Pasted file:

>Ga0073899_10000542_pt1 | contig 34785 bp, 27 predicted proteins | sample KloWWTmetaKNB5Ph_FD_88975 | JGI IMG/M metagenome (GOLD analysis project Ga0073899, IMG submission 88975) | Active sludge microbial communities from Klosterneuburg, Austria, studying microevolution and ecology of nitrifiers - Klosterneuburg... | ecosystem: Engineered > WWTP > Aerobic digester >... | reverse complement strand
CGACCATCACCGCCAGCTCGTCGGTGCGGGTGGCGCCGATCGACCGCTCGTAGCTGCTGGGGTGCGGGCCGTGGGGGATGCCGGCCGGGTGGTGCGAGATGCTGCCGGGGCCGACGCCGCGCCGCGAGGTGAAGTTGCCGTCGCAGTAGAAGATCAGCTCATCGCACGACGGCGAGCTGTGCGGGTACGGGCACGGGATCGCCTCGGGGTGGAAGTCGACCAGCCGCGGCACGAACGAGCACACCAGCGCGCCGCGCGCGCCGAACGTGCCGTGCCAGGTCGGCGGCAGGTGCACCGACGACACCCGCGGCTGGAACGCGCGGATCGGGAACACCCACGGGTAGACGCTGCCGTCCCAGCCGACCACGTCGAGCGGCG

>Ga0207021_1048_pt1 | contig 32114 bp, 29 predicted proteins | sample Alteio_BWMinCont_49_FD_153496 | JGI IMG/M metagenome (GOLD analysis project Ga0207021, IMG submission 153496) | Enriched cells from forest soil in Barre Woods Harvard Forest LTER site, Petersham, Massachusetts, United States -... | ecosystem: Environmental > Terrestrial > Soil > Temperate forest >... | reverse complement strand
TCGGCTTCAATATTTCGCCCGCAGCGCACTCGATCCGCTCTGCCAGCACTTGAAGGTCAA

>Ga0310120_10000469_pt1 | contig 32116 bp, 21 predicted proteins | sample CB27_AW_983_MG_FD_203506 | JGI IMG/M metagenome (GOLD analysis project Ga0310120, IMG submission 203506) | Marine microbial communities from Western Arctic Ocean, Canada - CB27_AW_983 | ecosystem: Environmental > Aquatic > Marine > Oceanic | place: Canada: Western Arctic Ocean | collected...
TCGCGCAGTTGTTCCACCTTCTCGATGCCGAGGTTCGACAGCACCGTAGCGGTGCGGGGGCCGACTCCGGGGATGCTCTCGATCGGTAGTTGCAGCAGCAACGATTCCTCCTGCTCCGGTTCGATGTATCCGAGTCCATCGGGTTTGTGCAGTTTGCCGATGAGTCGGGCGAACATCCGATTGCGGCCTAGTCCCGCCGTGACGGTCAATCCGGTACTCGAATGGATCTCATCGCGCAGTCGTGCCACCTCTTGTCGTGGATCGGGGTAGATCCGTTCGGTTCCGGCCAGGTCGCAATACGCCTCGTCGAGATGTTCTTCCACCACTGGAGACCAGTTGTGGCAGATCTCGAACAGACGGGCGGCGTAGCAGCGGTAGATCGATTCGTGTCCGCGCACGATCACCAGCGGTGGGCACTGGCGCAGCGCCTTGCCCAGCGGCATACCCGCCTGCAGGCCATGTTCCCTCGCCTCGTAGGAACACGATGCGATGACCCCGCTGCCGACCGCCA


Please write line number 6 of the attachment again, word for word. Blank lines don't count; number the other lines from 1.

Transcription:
TCGCGCAGTTGTTCCACCTTCTCGATGCCGAGGTTCGACAGCACCGTAGCGGTGCGGGGGCCGACTCCGGGGATGCTCTCGATCGGTAGTTGCAGCAGCAACGATTCCTCCTGCTCCGGTTCGATGTATCCGAGTCCATCGGGTTTGTGCAGTTTGCCGATGAGTCGGGCGAACATCCGATTGCGGCCTAGTCCCGCCGTGACGGTCAATCCGGTACTCGAATGGATCTCATCGCGCAGTCGTGCCACCTCTTGTCGTGGATCGGGGTAGATCCGTTCGGTTCCGGCCAGGTCGCAATACGCCTCGTCGAGATGTTCTTCCACCACTGGAGACCAGTTGTGGCAGATCTCGAACAGACGGGCGGCGTAGCAGCGGTAGATCGATTCGTGTCCGCGCACGATCACCAGCGGTGGGCACTGGCGCAGCGCCTTGCCCAGCGGCATACCCGCCTGCAGGCCATGTTCCCTCGCCTCGTAGGAACACGATGCGATGACCCCGCTGCCGACCGCCA